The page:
The Obama Administration’s equivocation over Israel’s outrageous deadly assault on humanitarian ships headed for Gaza, while not surprising, is nevertheless unacceptable. Once again Israel’s bad behavior has dug a deep hole for itself, and we’re left debating whether or not to jump in with them. Responsible governments behave responsibly. In its dealings with Gaza over the past 43 years, Israel has been anything but responsible, and we need to clearly distance ourselves from their actions.
For decades Israel occupied Gaza reducing its people to total dependency as day-laborers in Israel. No infrastructure was built (no sewage, no paved roads, no sanitation system, no modern power grid etc). During the Oslo years, Israel remained in control of Gaza, allowing no independent Palestinian commerce to develop with the outside world. When Israel evacuated Gaza, they did so unilaterally and yet retained total control over all access and egress, thus insuring that the strip’s economy would remain stunted –” with more than 65% of the population living below the poverty level and youth unemployment averaging 80% since the mid 1990’s.
The on-going Israeli blockade of Gaza is illegal and immoral. Gaza is one of the poorest places on earth (I’ve been there and been overwhelmed by what I experienced). Israel blames the Palestinians for their own plight, but Israel is the occupying power that has de-developed and/or strangled Gaza for over four decades. What they are doing now, I believe, amounts to racially motivated collective punishment against an entire population.
The punishment of Gaza is extreme. People there (including U.S. NGO’s) are unable to import basic materials needed to rebuild the thousands of homes that were destroyed in the January 2009 war. In addition there are severe shortages of potable water, power, fuel and medicines. Israel’s argument that “there is no crisis” owes to the fact that Gaza’s population are maintained at bare subsistence –” which can only be acceptable if you view Palestinians as less deserving of consideration than other human beings.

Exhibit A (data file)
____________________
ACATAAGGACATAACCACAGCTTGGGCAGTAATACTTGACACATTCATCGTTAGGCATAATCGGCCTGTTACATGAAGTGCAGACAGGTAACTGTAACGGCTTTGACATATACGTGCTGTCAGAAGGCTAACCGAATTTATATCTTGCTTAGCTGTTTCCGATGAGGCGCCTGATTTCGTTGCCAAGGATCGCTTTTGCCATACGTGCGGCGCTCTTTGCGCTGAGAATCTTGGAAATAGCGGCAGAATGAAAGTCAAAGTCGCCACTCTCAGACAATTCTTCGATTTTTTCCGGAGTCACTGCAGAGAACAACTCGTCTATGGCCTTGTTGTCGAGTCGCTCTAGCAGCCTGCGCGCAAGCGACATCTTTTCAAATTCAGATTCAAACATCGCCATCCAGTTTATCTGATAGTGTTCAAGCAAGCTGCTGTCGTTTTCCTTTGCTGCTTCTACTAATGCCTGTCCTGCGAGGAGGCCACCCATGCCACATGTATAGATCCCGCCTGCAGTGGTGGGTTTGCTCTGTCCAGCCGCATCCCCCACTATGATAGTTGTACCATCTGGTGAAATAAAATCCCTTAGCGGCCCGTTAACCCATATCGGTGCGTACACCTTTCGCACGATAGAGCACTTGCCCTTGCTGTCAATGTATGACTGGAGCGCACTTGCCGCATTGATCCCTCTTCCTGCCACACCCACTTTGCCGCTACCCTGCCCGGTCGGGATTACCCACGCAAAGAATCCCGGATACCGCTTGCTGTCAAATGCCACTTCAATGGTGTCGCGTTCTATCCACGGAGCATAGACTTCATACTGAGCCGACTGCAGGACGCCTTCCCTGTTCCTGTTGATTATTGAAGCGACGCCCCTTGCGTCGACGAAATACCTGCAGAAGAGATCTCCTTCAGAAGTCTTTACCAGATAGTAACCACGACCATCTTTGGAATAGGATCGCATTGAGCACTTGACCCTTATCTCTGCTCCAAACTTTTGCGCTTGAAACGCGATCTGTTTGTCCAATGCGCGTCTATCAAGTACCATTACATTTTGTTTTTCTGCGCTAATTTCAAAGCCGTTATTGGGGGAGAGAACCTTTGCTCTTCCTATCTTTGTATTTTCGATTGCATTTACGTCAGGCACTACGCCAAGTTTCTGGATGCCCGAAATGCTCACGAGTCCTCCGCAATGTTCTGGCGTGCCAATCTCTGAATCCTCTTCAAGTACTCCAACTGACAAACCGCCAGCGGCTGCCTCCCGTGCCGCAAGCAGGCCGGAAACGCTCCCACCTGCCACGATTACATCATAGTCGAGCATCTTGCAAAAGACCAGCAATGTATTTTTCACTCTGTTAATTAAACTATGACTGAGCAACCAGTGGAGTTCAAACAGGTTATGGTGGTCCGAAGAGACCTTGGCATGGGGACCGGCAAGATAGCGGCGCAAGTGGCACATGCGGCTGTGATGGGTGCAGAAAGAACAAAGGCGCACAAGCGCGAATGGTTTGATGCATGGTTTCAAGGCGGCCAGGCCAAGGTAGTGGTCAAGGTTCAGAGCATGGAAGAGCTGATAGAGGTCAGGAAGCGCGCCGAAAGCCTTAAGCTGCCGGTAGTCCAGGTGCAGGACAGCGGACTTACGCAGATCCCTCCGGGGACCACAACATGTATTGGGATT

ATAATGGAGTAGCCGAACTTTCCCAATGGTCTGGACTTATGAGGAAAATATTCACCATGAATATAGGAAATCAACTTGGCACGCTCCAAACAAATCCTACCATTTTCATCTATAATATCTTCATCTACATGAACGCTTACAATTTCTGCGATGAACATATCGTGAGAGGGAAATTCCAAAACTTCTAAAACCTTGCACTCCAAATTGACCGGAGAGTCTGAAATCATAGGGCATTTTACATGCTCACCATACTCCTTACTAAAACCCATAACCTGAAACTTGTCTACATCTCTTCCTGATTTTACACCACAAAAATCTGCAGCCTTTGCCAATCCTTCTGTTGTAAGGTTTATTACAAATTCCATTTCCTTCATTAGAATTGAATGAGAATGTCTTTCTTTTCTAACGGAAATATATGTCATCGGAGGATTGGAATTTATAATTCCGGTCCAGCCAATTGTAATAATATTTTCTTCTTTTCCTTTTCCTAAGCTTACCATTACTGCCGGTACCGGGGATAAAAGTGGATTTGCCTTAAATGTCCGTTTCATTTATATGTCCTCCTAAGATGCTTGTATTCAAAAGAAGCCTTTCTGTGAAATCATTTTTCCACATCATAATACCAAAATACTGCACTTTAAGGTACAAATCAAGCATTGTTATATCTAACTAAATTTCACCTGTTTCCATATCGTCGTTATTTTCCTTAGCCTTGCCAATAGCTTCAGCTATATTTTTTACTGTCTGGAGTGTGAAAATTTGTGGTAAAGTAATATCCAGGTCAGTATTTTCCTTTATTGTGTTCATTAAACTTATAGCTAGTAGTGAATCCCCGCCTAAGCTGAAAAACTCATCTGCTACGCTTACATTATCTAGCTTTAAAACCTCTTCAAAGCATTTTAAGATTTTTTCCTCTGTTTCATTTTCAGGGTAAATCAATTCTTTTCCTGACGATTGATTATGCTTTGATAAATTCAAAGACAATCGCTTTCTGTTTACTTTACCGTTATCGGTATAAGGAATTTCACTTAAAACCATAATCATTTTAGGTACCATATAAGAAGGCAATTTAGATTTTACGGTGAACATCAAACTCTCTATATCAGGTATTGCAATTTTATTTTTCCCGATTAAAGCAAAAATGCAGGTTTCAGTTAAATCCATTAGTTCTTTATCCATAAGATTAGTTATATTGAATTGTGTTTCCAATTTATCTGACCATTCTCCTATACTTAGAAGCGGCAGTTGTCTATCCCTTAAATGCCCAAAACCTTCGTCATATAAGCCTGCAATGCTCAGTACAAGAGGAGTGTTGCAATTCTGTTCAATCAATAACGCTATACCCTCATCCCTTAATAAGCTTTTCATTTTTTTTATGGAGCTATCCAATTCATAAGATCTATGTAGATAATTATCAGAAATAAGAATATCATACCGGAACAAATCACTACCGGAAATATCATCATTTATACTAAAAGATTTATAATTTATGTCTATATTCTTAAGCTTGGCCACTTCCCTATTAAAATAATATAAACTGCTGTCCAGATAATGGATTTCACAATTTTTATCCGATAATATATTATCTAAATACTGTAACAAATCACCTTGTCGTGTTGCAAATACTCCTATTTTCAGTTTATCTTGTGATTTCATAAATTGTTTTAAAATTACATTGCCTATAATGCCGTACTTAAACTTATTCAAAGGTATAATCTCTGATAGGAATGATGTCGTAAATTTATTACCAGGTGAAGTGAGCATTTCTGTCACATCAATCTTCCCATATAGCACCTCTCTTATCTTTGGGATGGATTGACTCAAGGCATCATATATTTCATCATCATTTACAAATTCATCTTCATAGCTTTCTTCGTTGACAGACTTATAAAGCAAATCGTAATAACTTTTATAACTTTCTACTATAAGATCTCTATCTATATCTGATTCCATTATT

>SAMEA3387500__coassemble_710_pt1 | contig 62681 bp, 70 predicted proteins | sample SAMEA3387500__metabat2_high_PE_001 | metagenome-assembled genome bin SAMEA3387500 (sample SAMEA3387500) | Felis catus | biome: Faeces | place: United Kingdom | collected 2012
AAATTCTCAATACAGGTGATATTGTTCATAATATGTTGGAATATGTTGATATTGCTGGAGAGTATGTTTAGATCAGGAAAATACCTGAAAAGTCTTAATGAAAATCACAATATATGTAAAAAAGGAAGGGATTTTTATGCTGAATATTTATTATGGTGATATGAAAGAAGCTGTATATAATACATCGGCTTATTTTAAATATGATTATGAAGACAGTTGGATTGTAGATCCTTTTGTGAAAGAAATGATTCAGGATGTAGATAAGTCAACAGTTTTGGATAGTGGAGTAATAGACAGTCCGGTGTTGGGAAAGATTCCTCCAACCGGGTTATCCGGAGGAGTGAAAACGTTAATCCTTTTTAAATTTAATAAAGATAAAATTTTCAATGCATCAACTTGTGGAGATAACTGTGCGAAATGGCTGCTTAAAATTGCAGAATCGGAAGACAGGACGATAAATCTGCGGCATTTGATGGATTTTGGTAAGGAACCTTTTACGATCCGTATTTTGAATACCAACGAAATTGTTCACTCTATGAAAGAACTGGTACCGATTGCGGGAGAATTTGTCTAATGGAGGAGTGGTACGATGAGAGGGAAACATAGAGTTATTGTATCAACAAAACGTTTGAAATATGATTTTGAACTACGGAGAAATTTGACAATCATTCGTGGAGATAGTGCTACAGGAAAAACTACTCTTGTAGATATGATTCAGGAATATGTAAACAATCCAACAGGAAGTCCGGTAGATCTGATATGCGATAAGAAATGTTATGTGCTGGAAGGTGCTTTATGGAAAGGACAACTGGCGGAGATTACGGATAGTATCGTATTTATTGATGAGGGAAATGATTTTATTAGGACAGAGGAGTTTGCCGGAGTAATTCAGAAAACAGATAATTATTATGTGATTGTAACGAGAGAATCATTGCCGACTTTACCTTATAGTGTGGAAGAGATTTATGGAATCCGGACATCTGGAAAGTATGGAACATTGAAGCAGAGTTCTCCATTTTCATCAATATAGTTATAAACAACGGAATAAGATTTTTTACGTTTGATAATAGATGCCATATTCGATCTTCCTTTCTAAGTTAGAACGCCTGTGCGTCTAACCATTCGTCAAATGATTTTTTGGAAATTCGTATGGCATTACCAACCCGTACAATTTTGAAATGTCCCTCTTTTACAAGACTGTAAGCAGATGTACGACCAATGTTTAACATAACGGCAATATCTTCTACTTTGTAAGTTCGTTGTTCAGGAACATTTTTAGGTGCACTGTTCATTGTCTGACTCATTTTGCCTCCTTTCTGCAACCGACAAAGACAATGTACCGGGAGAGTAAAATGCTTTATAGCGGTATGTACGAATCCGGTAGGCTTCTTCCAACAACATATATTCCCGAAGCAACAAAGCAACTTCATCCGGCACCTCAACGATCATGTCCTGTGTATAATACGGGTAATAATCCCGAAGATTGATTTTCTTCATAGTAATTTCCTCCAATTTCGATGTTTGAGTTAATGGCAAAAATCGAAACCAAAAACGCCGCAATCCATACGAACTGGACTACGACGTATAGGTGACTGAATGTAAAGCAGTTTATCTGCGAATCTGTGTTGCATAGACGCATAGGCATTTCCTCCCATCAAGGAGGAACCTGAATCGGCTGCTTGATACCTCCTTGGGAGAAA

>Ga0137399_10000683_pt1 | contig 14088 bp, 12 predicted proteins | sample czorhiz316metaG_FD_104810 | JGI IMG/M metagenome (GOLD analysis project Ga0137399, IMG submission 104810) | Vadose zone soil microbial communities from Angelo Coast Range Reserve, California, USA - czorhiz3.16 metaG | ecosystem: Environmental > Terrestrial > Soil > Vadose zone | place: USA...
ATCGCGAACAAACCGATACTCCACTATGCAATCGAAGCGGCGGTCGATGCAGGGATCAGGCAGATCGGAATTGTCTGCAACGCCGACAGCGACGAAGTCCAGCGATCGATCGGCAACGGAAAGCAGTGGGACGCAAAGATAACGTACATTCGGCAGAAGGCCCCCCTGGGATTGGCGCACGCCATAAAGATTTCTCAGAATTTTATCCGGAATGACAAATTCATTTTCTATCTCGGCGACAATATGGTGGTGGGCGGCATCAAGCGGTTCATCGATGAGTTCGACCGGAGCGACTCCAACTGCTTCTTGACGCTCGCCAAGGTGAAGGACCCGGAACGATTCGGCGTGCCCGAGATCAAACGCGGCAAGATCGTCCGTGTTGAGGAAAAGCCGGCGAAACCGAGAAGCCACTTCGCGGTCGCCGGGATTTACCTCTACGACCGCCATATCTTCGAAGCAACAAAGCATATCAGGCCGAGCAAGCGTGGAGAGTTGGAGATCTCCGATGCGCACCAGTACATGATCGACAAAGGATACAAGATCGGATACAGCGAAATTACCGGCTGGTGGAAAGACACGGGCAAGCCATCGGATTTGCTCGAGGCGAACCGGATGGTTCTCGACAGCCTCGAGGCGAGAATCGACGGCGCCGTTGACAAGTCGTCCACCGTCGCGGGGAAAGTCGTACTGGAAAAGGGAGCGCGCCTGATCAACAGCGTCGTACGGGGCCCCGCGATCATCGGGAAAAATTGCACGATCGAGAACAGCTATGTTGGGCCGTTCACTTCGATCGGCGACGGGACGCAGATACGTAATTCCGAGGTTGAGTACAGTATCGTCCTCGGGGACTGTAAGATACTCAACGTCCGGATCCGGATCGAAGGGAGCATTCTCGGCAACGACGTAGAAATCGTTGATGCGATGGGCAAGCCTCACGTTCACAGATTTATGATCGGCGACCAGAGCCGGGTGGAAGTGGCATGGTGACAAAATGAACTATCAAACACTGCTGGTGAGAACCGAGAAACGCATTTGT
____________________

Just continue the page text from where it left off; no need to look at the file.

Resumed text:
This naval assault was unnecessary, brutal and heavy handed –” a crude and disproportionate use of power done to prove a point. What Israel will do now is display the same heavy handedness in their propaganda efforts: they will deny, they will intimidate opponents and they will portray themselves as victims (it helps that they are still holding the ships and many passengers –” thus giving themselves time to craft an uncontested response).
The US has too much at stake to play Israeli coat-holder or cheerleader in this fight. This week the White House was hoping to give a boost to Israeli-Palestinian peace talks –” forget that for now. They were also hoping to build international support for sanctions against Iran –” forget that, too. And the White House was looking to mark the year anniversary of Obama’s Cairo speech –” failing to criticize Israel’s behavior on the high seas, will dampen those Cairo+1 celebrations.
So what should the US do with Israel? If they are a friend and an ally we value, we tell them the truth. Tell them that their behavior is unacceptable and is only making the world more dangerous for us all. Demand that they submit to an independent investigation (since the attack was on a Turkish vessel in international waters). Demand that they end the blockade of Gaza (since this is something the White House has called on Israel to do since the President’s second day in office). And demand that they recognize the consequences of their reckless behavior, not only for their interests, but ours as well. Or we can, as we have done too many times in the past, jump in the hole they’ve dug and wallow around with them, until we’re both a mess and then spend the next year or so trying to clean up.